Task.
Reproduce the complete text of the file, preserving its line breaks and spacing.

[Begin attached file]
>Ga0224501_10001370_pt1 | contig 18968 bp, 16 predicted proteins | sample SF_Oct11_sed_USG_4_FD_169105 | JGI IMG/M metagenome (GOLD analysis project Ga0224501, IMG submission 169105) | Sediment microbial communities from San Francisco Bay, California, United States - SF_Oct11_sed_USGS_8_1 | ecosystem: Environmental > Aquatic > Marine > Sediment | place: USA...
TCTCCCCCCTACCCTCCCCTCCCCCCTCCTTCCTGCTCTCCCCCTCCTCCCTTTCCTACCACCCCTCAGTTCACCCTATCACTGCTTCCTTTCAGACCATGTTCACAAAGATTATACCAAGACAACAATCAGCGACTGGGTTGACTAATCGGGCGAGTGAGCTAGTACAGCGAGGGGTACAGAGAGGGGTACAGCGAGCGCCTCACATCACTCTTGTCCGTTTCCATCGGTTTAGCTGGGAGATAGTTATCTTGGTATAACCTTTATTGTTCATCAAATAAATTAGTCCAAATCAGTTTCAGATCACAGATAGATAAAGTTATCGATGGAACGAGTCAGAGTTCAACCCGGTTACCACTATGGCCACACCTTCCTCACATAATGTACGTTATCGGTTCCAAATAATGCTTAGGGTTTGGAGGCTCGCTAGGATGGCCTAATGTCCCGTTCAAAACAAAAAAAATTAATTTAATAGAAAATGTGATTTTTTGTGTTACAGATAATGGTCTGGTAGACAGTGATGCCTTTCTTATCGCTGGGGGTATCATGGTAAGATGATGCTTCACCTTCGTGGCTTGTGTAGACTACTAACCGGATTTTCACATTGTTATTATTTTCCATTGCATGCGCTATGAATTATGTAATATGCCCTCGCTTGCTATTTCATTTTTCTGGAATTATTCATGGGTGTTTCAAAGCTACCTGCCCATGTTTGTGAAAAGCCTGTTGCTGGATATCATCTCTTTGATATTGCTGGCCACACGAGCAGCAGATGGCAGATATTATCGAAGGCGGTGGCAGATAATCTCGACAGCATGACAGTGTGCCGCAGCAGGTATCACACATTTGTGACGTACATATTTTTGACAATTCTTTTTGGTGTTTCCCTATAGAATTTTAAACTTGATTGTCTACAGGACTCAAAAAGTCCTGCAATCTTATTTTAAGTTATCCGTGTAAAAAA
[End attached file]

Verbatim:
>Ga0224501_10001370_pt1 | contig 18968 bp, 16 predicted proteins | sample SF_Oct11_sed_USG_4_FD_169105 | JGI IMG/M metagenome (GOLD analysis project Ga0224501, IMG submission 169105) | Sediment microbial communities from San Francisco Bay, California, United States - SF_Oct11_sed_USGS_8_1 | ecosystem: Environmental > Aquatic > Marine > Sediment | place: USA...
TCTCCCCCCTACCCTCCCCTCCCCCCTCCTTCCTGCTCTCCCCCTCCTCCCTTTCCTACCACCCCTCAGTTCACCCTATCACTGCTTCCTTTCAGACCATGTTCACAAAGATTATACCAAGACAACAATCAGCGACTGGGTTGACTAATCGGGCGAGTGAGCTAGTACAGCGAGGGGTACAGAGAGGGGTACAGCGAGCGCCTCACATCACTCTTGTCCGTTTCCATCGGTTTAGCTGGGAGATAGTTATCTTGGTATAACCTTTATTGTTCATCAAATAAATTAGTCCAAATCAGTTTCAGATCACAGATAGATAAAGTTATCGATGGAACGAGTCAGAGTTCAACCCGGTTACCACTATGGCCACACCTTCCTCACATAATGTACGTTATCGGTTCCAAATAATGCTTAGGGTTTGGAGGCTCGCTAGGATGGCCTAATGTCCCGTTCAAAACAAAAAAAATTAATTTAATAGAAAATGTGATTTTTTGTGTTACAGATAATGGTCTGGTAGACAGTGATGCCTTTCTTATCGCTGGGGGTATCATGGTAAGATGATGCTTCACCTTCGTGGCTTGTGTAGACTACTAACCGGATTTTCACATTGTTATTATTTTCCATTGCATGCGCTATGAATTATGTAATATGCCCTCGCTTGCTATTTCATTTTTCTGGAATTATTCATGGGTGTTTCAAAGCTACCTGCCCATGTTTGTGAAAAGCCTGTTGCTGGATATCATCTCTTTGATATTGCTGGCCACACGAGCAGCAGATGGCAGATATTATCGAAGGCGGTGGCAGATAATCTCGACAGCATGACAGTGTGCCGCAGCAGGTATCACACATTTGTGACGTACATATTTTTGACAATTCTTTTTGGTGTTTCCCTATAGAATTTTAAACTTGATTGTCTACAGGACTCAAAAAGTCCTGCAATCTTATTTTAAGTTATCCGTGTAAAAAA